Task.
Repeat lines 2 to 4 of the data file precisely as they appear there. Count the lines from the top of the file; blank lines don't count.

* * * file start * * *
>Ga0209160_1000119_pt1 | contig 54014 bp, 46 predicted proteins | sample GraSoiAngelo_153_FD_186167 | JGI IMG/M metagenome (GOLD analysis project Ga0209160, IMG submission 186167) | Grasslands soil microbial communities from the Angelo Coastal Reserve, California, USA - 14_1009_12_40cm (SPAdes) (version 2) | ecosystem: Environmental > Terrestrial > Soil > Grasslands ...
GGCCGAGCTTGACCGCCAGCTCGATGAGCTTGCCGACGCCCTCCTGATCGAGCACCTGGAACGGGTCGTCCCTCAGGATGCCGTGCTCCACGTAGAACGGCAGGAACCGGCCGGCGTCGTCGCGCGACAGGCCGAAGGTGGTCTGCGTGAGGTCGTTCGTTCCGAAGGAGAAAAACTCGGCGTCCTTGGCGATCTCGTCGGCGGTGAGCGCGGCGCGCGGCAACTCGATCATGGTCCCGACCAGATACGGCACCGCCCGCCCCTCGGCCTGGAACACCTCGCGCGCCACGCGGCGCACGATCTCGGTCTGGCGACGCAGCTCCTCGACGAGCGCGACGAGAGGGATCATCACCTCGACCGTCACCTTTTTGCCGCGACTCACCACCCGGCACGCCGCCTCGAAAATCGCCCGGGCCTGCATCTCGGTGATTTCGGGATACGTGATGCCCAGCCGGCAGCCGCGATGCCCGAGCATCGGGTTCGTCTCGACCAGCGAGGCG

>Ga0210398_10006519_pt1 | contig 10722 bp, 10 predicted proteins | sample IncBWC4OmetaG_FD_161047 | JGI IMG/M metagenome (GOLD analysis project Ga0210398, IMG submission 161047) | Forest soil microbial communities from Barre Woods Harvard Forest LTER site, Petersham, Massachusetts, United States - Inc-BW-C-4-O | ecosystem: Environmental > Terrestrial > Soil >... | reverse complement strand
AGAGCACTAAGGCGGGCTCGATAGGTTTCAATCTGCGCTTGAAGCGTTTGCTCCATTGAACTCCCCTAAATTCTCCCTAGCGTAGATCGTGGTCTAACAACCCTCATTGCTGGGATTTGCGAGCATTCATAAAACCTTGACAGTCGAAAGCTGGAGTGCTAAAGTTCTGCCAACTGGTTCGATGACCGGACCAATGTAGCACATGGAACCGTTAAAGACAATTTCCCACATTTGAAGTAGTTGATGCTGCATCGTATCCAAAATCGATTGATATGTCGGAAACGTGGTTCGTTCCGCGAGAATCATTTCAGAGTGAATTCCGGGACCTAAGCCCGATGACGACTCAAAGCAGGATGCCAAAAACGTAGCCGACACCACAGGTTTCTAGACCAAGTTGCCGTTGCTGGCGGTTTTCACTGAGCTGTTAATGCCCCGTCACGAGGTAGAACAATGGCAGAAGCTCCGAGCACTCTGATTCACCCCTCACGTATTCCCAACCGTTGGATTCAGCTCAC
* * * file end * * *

GGCCGAGCTTGACCGCCAGCTCGATGAGCTTGCCGACGCCCTCCTGATCGAGCACCTGGAACGGGTCGTCCCTCAGGATGCCGTGCTCCACGTAGAACGGCAGGAACCGGCCGGCGTCGTCGCGCGACAGGCCGAAGGTGGTCTGCGTGAGGTCGTTCGTTCCGAAGGAGAAAAACTCGGCGTCCTTGGCGATCTCGTCGGCGGTGAGCGCGGCGCGCGGCAACTCGATCATGGTCCCGACCAGATACGGCACCGCCCGCCCCTCGGCCTGGAACACCTCGCGCGCCACGCGGCGCACGATCTCGGTCTGGCGACGCAGCTCCTCGACGAGCGCGACGAGAGGGATCATCACCTCGACCGTCACCTTTTTGCCGCGACTCACCACCCGGCACGCCGCCTCGAAAATCGCCCGGGCCTGCATCTCGGTGATTTCGGGATACGTGATGCCCAGCCGGCAGCCGCGATGCCCGAGCATCGGGTTCGTCTCGACCAGCGAGGCG

>Ga0210398_10006519_pt1 | contig 10722 bp, 10 predicted proteins | sample IncBWC4OmetaG_FD_161047 | JGI IMG/M metagenome (GOLD analysis project Ga0210398, IMG submission 161047) | Forest soil microbial communities from Barre Woods Harvard Forest LTER site, Petersham, Massachusetts, United States - Inc-BW-C-4-O | ecosystem: Environmental > Terrestrial > Soil >... | reverse complement strand
AGAGCACTAAGGCGGGCTCGATAGGTTTCAATCTGCGCTTGAAGCGTTTGCTCCATTGAACTCCCCTAAATTCTCCCTAGCGTAGATCGTGGTCTAACAACCCTCATTGCTGGGATTTGCGAGCATTCATAAAACCTTGACAGTCGAAAGCTGGAGTGCTAAAGTTCTGCCAACTGGTTCGATGACCGGACCAATGTAGCACATGGAACCGTTAAAGACAATTTCCCACATTTGAAGTAGTTGATGCTGCATCGTATCCAAAATCGATTGATATGTCGGAAACGTGGTTCGTTCCGCGAGAATCATTTCAGAGTGAATTCCGGGACCTAAGCCCGATGACGACTCAAAGCAGGATGCCAAAAACGTAGCCGACACCACAGGTTTCTAGACCAAGTTGCCGTTGCTGGCGGTTTTCACTGAGCTGTTAATGCCCCGTCACGAGGTAGAACAATGGCAGAAGCTCCGAGCACTCTGATTCACCCCTCACGTATTCCCAACCGTTGGATTCAGCTCAC